A Pew Research poll released on Monday showed the President’s support is waning in key demographics from his 2008 election--including the youth vote--despite his best efforts. Though he handily won over the MTV generation in 2008 by a 33 point margin over Senator McCain, it appears that a handful of young people are thinking twice this time around.
The Pew poll shows President Obama with 56 percent of the youth vote, a 21 point lead over Governor Romney. Though he still holds a strong lead among young Americans, a 10-point drop in support from four years ago is nothing to ignore.
Senator Obama won the hearts of young people in 2008 with the promise of hope and change for America. He promised he would “cut the deficit we inherited in half by the end of my first term” with “the most transparent administration ever.” President Obama also said, “when I’m President, I will make college affordable for every American.” He was cool, optimistic, and appealing.
Four years later, President Obama has nothing to show for hope and change other than higher tuition, massive student loan debt, $16 trillion national debt, and unemployment.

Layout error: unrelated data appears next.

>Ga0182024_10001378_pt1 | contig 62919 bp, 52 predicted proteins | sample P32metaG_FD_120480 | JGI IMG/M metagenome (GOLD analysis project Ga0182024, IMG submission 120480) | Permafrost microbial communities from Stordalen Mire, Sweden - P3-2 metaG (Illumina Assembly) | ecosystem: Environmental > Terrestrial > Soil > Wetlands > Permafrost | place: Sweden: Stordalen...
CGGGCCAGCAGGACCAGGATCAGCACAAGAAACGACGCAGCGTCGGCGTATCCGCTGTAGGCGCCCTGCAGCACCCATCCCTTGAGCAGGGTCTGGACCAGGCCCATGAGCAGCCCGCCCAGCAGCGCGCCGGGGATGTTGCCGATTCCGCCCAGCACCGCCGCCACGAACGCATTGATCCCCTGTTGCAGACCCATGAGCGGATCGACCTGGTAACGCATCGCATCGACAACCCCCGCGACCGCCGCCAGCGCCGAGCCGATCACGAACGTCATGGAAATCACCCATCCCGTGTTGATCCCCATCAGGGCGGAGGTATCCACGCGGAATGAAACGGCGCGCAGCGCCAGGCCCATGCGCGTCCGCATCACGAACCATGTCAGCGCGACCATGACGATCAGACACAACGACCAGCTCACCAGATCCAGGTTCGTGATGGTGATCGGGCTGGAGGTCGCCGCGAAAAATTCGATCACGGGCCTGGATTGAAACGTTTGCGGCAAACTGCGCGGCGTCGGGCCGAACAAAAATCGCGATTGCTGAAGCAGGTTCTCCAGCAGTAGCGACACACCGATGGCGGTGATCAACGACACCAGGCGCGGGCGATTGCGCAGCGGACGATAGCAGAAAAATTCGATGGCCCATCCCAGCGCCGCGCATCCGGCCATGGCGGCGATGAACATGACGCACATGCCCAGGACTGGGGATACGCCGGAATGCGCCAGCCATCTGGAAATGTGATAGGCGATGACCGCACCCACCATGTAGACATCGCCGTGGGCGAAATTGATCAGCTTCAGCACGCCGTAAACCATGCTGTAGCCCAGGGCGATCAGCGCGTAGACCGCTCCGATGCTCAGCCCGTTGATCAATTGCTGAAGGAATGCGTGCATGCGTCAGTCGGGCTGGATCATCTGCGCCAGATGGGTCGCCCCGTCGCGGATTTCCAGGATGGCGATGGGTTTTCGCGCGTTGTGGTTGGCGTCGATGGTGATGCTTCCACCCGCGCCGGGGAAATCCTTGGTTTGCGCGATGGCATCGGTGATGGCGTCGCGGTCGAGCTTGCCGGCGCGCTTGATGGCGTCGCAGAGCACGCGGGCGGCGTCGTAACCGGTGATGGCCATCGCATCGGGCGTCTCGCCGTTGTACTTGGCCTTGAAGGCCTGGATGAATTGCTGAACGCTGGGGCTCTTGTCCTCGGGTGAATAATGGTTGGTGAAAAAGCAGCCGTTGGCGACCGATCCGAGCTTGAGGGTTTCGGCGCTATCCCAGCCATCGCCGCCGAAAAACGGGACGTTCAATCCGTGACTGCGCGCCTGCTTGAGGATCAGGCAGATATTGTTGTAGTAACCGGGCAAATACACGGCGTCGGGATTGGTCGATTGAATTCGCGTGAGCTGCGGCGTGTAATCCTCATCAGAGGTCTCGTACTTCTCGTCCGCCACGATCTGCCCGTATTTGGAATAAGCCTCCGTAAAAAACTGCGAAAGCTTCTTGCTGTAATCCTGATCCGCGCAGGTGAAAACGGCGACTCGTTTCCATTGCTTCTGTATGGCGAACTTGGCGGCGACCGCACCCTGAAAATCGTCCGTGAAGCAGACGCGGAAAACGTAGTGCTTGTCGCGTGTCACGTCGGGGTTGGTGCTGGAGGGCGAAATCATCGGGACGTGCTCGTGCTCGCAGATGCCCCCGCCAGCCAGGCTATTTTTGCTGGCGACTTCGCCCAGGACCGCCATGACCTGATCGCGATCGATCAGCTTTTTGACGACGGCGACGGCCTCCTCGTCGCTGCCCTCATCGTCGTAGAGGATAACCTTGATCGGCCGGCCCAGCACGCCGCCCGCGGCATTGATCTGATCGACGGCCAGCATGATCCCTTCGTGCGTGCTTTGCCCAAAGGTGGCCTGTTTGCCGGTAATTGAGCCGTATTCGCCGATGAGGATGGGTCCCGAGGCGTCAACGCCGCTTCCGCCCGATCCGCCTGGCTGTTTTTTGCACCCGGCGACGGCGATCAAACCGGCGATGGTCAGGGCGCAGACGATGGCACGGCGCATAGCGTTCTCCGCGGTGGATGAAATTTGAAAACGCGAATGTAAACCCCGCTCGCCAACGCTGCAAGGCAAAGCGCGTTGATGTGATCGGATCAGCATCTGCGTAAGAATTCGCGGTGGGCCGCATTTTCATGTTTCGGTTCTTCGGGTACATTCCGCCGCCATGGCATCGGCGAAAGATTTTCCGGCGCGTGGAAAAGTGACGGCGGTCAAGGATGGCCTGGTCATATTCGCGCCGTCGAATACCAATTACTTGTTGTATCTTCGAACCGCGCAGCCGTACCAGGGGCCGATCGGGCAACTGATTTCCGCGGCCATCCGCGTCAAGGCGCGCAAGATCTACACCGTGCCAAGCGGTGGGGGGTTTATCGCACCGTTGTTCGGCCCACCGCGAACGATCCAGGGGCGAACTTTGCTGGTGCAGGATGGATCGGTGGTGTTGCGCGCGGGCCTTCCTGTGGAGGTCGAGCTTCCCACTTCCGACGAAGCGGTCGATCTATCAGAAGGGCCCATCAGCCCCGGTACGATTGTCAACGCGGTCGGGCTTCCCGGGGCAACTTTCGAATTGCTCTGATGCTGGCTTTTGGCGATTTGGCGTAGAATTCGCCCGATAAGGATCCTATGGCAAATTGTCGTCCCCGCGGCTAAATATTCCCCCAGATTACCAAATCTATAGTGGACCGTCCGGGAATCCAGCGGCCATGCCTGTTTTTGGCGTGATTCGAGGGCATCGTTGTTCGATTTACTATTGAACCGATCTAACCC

Young people have suffered more from President Obama’s economic policies than any other demographic. In the last four years, young Americans have seen tuition increase 25 percent, average student loan debt climb to more than $27,000, and gas prices skyrocket. All the while, students have about a 30 percent chance of moving home with their parents after college, and those who are lucky enough to find a job are taking a 6 percent cut in their income.
Optimism has faded and reality has set in. Young Americans couldn’t be more disappointed, which is exactly why youth voter enthusiasm--young people who say they will “definitely vote”--has fallen 30 percent since 2008, from 78 percent to 48 percent.
But this isn’t stopping President Obama from pandering to them. He needs their vote.
If we saw the same voter turnout from 2008 for every other age demographic, President Obama would need at least 55 percent of the youth vote to guarantee a win in 2012. He knows he is drawing a thin line, which is why he has increased his visits on college campuses 175 percent since 2011.
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